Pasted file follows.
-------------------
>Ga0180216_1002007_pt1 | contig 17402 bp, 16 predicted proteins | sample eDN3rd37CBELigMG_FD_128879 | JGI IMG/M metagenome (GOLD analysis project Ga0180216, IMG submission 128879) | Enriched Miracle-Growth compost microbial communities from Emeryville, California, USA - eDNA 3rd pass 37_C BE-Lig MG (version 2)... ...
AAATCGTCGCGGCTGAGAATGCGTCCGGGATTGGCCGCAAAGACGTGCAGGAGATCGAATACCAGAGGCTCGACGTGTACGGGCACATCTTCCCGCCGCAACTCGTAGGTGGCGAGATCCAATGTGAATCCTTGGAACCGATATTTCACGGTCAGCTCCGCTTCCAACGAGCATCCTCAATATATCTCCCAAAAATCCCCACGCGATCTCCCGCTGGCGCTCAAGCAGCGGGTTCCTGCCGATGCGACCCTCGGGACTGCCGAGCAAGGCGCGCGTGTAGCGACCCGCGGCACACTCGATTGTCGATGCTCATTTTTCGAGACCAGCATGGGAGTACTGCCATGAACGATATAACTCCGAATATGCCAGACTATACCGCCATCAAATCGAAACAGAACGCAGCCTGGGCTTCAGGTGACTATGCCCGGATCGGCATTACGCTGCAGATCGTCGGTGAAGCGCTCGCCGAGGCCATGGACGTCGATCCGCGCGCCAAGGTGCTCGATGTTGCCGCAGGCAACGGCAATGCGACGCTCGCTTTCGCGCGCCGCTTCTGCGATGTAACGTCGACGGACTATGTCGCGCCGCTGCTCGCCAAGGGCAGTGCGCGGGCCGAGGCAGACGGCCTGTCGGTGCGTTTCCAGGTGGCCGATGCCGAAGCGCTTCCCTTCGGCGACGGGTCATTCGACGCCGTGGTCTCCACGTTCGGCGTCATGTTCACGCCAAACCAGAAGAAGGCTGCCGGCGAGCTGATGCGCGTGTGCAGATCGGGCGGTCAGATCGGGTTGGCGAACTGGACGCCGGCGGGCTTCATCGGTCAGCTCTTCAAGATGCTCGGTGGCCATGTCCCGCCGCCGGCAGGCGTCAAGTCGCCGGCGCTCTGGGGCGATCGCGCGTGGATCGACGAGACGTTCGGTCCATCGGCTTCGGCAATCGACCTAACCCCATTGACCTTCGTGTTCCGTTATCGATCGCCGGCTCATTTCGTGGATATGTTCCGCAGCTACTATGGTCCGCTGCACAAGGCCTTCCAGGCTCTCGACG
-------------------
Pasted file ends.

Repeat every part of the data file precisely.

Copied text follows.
>Ga0180216_1002007_pt1 | contig 17402 bp, 16 predicted proteins | sample eDN3rd37CBELigMG_FD_128879 | JGI IMG/M metagenome (GOLD analysis project Ga0180216, IMG submission 128879) | Enriched Miracle-Growth compost microbial communities from Emeryville, California, USA - eDNA 3rd pass 37_C BE-Lig MG (version 2)... ...
AAATCGTCGCGGCTGAGAATGCGTCCGGGATTGGCCGCAAAGACGTGCAGGAGATCGAATACCAGAGGCTCGACGTGTACGGGCACATCTTCCCGCCGCAACTCGTAGGTGGCGAGATCCAATGTGAATCCTTGGAACCGATATTTCACGGTCAGCTCCGCTTCCAACGAGCATCCTCAATATATCTCCCAAAAATCCCCACGCGATCTCCCGCTGGCGCTCAAGCAGCGGGTTCCTGCCGATGCGACCCTCGGGACTGCCGAGCAAGGCGCGCGTGTAGCGACCCGCGGCACACTCGATTGTCGATGCTCATTTTTCGAGACCAGCATGGGAGTACTGCCATGAACGATATAACTCCGAATATGCCAGACTATACCGCCATCAAATCGAAACAGAACGCAGCCTGGGCTTCAGGTGACTATGCCCGGATCGGCATTACGCTGCAGATCGTCGGTGAAGCGCTCGCCGAGGCCATGGACGTCGATCCGCGCGCCAAGGTGCTCGATGTTGCCGCAGGCAACGGCAATGCGACGCTCGCTTTCGCGCGCCGCTTCTGCGATGTAACGTCGACGGACTATGTCGCGCCGCTGCTCGCCAAGGGCAGTGCGCGGGCCGAGGCAGACGGCCTGTCGGTGCGTTTCCAGGTGGCCGATGCCGAAGCGCTTCCCTTCGGCGACGGGTCATTCGACGCCGTGGTCTCCACGTTCGGCGTCATGTTCACGCCAAACCAGAAGAAGGCTGCCGGCGAGCTGATGCGCGTGTGCAGATCGGGCGGTCAGATCGGGTTGGCGAACTGGACGCCGGCGGGCTTCATCGGTCAGCTCTTCAAGATGCTCGGTGGCCATGTCCCGCCGCCGGCAGGCGTCAAGTCGCCGGCGCTCTGGGGCGATCGCGCGTGGATCGACGAGACGTTCGGTCCATCGGCTTCGGCAATCGACCTAACCCCATTGACCTTCGTGTTCCGTTATCGATCGCCGGCTCATTTCGTGGATATGTTCCGCAGCTACTATGGTCCGCTGCACAAGGCCTTCCAGGCTCTCGACG